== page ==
Can I get high availability by installing Exchange on a second server and replicating?

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Microsoft Exchange 2000
Windows 2000 Server
The company I'm with can't afford clustering. They have 3 x W2k servers, one of which has Exchange 2000 on it. Is it possible to install Exchange 2000 on another server and replicate the mailbox to it? Would this server take over if the main server went bang? (Give or take a little manual intervention) Is replication configurable through Exchange or is a 3rd party tool the only way. They have Backup Exec 8.6 but can't afford the Agent for Exchange! Need to do this on the proverbial shoestring... Many thanks! John

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The solution you propose is not possible with Exchange natively (to the best of my knowledge), but is possible with a third party product such as DoubleTake (http://www.doubletake.com/) or EMC’s RepliStor http://software.emc.com/products/software_az/replistor.htm). We use DoubleTake for file server replication and we’ve been pretty pleased with, and we’re looking to do Exchange replication with it in the future.

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  • Aalborz43
    As far as I know, as you've described your situation, no it's not possible. In fact if there's a 3rd-party out there that can do this, I'd like to buy their stocks! However, if one of those servers is under-utilized or you have an extra PC laying around with decent CPU speed and plenty of memory (1GB minimum), you can try virtualize your Exchange cluster. You'd run VMware or MS Virtual Server on the box and set up Exchange clusters that way. As for BUE agent for Exchange, you don't need it to backup Exchange. NTBackup is Exchange-aware and will do just fine.
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  • Pkmccroskey
    To add to aalborz43's response about using NTBackup, and to simulate daily asyncronous replication, you could have one of the other servers do the backup of the Exchange server, and then restore it to itself. BUT, one major issue is that it cannot be on the same domain and it will have to have the same machine name for the restore to work -- there can only be one Exchange machine with the same name on the same domain, or else it totally screws up everything. Just a thought. (And I hope I am remembering that correctly.)
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  • Aalborz43
    Yes DoubleTake is good and has a good reputation, but I don't think it applies to John's situation, because they're on a shoestring budget. They can't even afford to buy BUE Exchange agent, let alone pay for a solution like DoubleTake or the like.
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  • Brandonbates
    As a still fairly low cost solution, virtualize your exchange server in vmware, either by imaging your current server and using that image to build a VM, or by reinstalling exchange on a new VM. Then either install linux on the server to run VMServer or if you have the licenses install VMServer under windows. Then store your VM files on shared storage, (FC, iSCSI, or maybe Network CIFS share). This will give you one level of redundancy in that if that server HARDWARE dies, you can restart the VM quite easily from another machine. The next level is to backup the VM files and/or do a traditional NT Backup within the VM (preferable to be on the safe side) from the shared storage to another physical locatino (in case the shared storage dies). The only way to get true 24/7 availibility is to run a exchange cluster. This solution is a next-best-thing as an "uh-oh it died, quick start it up on another machine" 5-minutes-from-notice solution. Not bad for most small-medium sized businesses.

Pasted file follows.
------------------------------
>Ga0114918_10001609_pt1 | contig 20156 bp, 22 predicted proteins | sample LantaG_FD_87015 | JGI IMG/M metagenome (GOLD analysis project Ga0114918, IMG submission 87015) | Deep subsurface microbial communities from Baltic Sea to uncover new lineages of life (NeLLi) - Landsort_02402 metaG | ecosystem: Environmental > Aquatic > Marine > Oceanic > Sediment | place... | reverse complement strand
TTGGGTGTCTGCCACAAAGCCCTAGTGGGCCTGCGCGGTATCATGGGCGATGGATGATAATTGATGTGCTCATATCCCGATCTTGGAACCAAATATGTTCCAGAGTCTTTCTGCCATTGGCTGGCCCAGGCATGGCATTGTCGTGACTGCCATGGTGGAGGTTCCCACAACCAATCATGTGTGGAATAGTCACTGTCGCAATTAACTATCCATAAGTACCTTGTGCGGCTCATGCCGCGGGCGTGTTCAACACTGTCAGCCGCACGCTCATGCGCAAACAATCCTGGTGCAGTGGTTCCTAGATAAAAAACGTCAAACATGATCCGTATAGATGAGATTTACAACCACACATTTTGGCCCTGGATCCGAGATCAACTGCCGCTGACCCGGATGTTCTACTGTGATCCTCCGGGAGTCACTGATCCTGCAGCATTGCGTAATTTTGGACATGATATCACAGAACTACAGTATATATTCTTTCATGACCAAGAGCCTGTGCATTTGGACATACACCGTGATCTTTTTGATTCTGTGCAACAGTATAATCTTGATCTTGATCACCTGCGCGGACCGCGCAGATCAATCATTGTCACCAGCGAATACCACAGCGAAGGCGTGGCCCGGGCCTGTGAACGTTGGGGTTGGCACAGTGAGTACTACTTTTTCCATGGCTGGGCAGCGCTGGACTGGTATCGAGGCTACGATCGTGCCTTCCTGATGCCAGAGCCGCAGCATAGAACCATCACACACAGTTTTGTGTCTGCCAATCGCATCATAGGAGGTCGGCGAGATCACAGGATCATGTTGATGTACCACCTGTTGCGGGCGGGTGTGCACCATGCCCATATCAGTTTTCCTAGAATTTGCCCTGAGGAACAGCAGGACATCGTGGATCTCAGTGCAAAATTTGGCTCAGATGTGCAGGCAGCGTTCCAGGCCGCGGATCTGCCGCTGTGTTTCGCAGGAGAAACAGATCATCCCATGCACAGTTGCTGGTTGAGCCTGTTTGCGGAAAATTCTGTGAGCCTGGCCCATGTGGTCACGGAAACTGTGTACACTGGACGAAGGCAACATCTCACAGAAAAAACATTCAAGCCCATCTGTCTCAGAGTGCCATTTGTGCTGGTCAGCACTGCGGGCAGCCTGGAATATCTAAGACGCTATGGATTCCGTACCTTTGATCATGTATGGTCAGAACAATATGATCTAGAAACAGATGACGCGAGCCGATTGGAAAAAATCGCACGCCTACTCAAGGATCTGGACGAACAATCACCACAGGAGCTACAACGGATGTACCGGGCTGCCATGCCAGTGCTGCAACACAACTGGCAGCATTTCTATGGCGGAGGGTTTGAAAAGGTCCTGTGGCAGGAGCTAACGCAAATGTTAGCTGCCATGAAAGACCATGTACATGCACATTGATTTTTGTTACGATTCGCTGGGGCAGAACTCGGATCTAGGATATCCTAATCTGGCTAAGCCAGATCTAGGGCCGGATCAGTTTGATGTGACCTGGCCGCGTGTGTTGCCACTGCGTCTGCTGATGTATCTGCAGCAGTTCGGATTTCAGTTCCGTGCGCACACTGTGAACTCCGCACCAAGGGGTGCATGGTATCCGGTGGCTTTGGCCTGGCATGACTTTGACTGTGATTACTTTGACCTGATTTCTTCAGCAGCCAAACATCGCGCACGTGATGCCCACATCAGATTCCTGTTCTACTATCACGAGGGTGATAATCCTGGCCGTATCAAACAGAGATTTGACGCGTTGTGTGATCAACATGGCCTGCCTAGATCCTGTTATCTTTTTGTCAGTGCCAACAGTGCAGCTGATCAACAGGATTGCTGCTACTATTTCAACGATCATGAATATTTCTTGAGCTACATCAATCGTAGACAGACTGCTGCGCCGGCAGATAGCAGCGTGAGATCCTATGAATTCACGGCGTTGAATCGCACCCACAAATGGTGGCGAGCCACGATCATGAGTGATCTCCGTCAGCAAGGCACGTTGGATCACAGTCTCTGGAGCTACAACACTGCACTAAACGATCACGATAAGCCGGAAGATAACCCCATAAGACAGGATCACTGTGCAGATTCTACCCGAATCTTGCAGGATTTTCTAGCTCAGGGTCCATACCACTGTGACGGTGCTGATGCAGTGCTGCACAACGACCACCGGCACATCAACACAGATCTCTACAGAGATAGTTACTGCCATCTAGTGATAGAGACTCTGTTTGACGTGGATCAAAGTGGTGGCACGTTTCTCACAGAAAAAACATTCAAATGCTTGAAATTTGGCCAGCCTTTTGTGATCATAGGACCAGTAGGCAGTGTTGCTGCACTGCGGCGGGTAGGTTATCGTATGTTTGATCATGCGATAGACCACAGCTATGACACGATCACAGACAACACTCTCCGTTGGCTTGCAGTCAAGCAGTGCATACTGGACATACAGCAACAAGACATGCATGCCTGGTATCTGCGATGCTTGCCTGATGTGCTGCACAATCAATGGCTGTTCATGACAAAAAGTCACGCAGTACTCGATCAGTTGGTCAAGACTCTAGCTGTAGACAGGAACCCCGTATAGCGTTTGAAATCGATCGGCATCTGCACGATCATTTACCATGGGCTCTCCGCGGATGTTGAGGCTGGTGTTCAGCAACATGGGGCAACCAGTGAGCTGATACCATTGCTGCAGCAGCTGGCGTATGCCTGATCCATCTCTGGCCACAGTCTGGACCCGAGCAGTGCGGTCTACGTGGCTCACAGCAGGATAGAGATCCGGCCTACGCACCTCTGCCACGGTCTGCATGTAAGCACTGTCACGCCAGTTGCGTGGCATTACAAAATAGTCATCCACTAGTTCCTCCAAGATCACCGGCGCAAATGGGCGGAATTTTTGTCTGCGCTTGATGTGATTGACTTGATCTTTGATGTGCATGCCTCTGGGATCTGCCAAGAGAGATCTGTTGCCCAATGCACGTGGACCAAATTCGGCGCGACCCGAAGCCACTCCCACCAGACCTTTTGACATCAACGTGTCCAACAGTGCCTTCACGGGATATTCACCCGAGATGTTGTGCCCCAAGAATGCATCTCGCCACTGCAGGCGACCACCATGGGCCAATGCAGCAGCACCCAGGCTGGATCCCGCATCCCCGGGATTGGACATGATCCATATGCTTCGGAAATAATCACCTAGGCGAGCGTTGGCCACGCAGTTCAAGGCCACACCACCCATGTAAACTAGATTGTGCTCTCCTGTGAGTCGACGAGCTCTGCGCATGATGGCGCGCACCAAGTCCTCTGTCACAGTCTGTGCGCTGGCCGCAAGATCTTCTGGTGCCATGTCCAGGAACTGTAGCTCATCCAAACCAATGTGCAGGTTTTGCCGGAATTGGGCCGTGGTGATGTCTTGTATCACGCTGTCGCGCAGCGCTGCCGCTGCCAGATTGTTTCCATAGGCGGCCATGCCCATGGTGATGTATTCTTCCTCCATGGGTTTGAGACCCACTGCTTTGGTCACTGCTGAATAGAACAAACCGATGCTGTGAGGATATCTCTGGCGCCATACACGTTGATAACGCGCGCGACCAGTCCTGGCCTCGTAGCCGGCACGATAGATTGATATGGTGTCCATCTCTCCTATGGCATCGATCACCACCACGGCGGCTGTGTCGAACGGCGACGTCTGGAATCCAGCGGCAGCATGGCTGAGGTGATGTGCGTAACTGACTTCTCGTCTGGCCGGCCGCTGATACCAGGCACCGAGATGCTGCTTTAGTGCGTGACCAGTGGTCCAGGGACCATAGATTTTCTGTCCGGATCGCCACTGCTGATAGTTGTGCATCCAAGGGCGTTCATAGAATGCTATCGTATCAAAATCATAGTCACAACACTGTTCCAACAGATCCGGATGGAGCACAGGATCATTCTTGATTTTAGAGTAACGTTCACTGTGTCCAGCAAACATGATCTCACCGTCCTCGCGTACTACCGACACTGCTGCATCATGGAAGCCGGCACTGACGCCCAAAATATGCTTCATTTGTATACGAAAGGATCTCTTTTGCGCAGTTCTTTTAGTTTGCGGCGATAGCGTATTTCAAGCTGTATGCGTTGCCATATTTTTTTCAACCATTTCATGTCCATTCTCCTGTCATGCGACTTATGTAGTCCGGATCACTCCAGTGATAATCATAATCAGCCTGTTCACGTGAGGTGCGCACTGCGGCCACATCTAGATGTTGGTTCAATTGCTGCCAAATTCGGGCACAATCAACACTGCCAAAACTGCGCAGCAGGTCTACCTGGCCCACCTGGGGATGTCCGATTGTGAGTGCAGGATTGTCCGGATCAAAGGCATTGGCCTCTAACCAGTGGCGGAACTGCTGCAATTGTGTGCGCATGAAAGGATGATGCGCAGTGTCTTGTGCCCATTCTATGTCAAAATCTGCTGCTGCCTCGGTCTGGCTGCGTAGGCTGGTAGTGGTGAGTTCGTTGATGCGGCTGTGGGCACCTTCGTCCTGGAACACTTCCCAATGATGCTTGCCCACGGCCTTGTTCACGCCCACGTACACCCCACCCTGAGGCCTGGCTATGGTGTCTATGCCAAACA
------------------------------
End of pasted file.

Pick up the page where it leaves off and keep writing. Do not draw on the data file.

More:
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  • adanbluearc
    You said you already have 3 Exchange servers. You could do Active/Active clustering, although I believe you can only do it with 2 nodes in Exchange, there are other limitations as well. You also need Windows Enterprise Edition. There might be additional restrictions in the 2000 versions. The Virtual Server solution is a good idea, but I think more information would be warranted. Whichever way you do this, you will need to do fresh install of the servers and transfer mailboxes to it. For best results use new versions of OS and Exchange. So it's going to cost something, perhaps you want to focus on the most cost effective way to meet your requirement, and your management can choose to decline it. - are all servers currently in same LAN? - how many mailboxes each? - can you afford to upgrade to Windows 2003.
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  • JohnTWT
    No, we have three W2k servers. One of these has Exchange on it, one has our ERP solution and one is a "spare" which I am using for backups etc. I like the VM idea - has anyone got this totally nailed down and in production? Ref: Exchange/Windows 2003 - what additional advantages would these give me? I know clustering comes out of the box with W2k3 but would this enable my theoretical software solution to be realised more easily?
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  • JohnTWT
    "You'd run VMware or MS Virtual Server on the box and set up Exchange clusters that way." The lack of shared storage means clustering won't work for us - wrong hardware and wrong software. However! Starting to think a bit more about the virtual solution. If I run a couple of instances of Windows on one server, then there IS shared storage. How the NIC configuration would work (Private NICs etc) I just don't know. Any thoughts? This would take care of software failure. Of course, if the hardware goes down then we're still screwed. :(